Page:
Reed: “For years, Reed has been the best safety in the NFL, unconventional as he might be. His instincts are unparalleled, but age is a concern at this stage of the game, and I'm not sure whether there's a long-term deal out there for him. He probably will go back to Baltimore, but I've seen some rumors mention New England. That's a possibility.”

Speaking of Reed, CBS Sports Senior Columnist Clark Judge has some advice for the safety. Follow Ray Lewis, he says.

“I don't mean retire,” Judge wrote. “Reed insists he wants to keep playing, and that's fine. No, I mean follow Ray Lewis's lead when he was in the same situation following the 2008 season. An unrestricted free agent, he tested the market, flirted with Dallas, generated moderate interest, then made one of the most important -- and smartest -- decisions of his pro football career.

“He stayed where he was.”

Who Is Going Back Next Year?

The dust hasn’t even settled on the Lombardi Trophy and pundits are already discounting the Ravens’ chances of making it back next year.

ESPN guru John Clayton put together his list and doesn’t have the Ravens on his top 5 contenders. Five NFL Network’s analysts also took a shot at predicting the Ravens’ future. ESPN’s Skip Bayless and Stephen A. Smith put out their top five Super Bowl XLVIII favorites.

What’s interesting is that Bayless (a longtime Flacco basher) is actually the one sticking up for the Ravens while Smith doesn’t put Baltimore in his top five.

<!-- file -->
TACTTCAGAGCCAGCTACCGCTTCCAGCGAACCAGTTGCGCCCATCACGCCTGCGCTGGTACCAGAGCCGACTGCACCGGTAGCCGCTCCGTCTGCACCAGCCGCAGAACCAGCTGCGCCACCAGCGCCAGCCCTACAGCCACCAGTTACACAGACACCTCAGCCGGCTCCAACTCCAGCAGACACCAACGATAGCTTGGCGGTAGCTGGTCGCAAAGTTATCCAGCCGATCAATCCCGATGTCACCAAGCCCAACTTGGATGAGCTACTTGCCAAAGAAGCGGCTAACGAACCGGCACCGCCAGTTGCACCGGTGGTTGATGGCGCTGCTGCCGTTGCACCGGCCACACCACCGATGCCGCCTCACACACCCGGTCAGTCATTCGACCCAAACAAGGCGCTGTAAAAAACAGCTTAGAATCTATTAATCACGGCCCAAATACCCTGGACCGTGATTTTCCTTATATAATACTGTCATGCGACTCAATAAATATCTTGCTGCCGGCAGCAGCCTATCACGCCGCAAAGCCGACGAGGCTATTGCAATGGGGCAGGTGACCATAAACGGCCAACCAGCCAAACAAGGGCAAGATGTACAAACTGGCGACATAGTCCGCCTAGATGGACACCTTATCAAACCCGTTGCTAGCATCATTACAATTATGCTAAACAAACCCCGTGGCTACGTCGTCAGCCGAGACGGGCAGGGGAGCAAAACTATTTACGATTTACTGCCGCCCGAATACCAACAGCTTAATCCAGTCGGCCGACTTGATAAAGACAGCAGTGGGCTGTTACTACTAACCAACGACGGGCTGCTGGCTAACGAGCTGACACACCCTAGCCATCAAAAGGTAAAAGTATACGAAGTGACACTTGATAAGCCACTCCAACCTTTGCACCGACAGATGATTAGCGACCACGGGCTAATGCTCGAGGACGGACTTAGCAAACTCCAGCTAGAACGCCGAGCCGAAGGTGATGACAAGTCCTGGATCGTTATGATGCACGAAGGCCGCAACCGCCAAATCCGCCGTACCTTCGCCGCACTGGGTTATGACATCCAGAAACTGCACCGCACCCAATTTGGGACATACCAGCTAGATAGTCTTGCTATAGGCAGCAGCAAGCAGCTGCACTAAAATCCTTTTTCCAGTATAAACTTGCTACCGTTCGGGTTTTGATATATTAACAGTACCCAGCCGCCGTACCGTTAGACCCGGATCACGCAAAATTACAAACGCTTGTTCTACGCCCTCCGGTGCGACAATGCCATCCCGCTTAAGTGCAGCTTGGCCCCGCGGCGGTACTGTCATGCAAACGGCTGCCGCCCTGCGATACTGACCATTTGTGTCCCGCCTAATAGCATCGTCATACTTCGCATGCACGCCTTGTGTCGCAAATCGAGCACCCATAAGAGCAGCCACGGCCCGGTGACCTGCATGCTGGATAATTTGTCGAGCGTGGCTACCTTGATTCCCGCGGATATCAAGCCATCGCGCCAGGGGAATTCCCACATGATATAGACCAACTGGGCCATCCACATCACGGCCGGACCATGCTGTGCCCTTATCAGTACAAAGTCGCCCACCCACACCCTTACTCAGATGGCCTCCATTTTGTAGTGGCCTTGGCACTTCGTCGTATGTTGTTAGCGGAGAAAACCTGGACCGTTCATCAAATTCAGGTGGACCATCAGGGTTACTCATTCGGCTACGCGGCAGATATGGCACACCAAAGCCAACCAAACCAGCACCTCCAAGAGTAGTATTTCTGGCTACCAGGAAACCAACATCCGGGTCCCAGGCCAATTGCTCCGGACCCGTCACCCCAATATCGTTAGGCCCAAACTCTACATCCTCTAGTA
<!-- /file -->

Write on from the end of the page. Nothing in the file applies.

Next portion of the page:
“I believe one of the most difficult things to do in sports is repeating as Super Bowl champion,” Smith said.

“All guns are blazing in their direction. I think Flacco is big time, I think they are big time. But not to repeat. I think their number will be called. The year after next I think they’ll be back. But I think they’ll stumble just a touch come postseason time next year.”

Also, NFL Live’s Tim Hasselbeck and Eric Mangini both believe the 49ers have a better shot at getting back to the Super Bowl than the Ravens next year.

The Story Behind The Fourth-Down Play Call

Five years ago, when he was the New England Patriots defensive coordinator in the Super Bowl, Dean Pees called the blitz “Cable” in the waning seconds.

Back then, the Patriots held a four-point lead on the New York Giants. That changed on the play, as Giants receiver Plaxico Burress beat cornerback Ellis Hobbs for a touchdown.

Pees was in a similar late-game situation in Super Bowl XLVII with the Ravens. It was fourth down and the Ravens needed one stop to win.

Five years later, Pees dialed up “Cable” again. He didn’t even hesitate.

"It's a darn good blitz,” Pees told Yahoo! Sports scribe Les Carpenter.

"If we went down, we were going to go down fighting.”

The blitz puts pressure on the cornerbacks outside. That’s exactly where Pees was looking during the play, watching to see if one of his cornerbacks would get beat like Hobbs did five years earlier. They didn’t, as Jimmy Smith was physical with wide receiver Michael Crabtree and Colin Kaepernick’s pass floated too long out of bounds.

Pees wasn’t even looking into the teeth of his blitz, where linebacker Dannell Ellerbe came clean for a shot on Kaepernick that forced him to get rid of the ball quickly. The Ravens executed Cable to perfection.

"I'd be lying if I said I didn't have a little fear at the end," safety Bernard Pollard said. "But I knew we could get it done."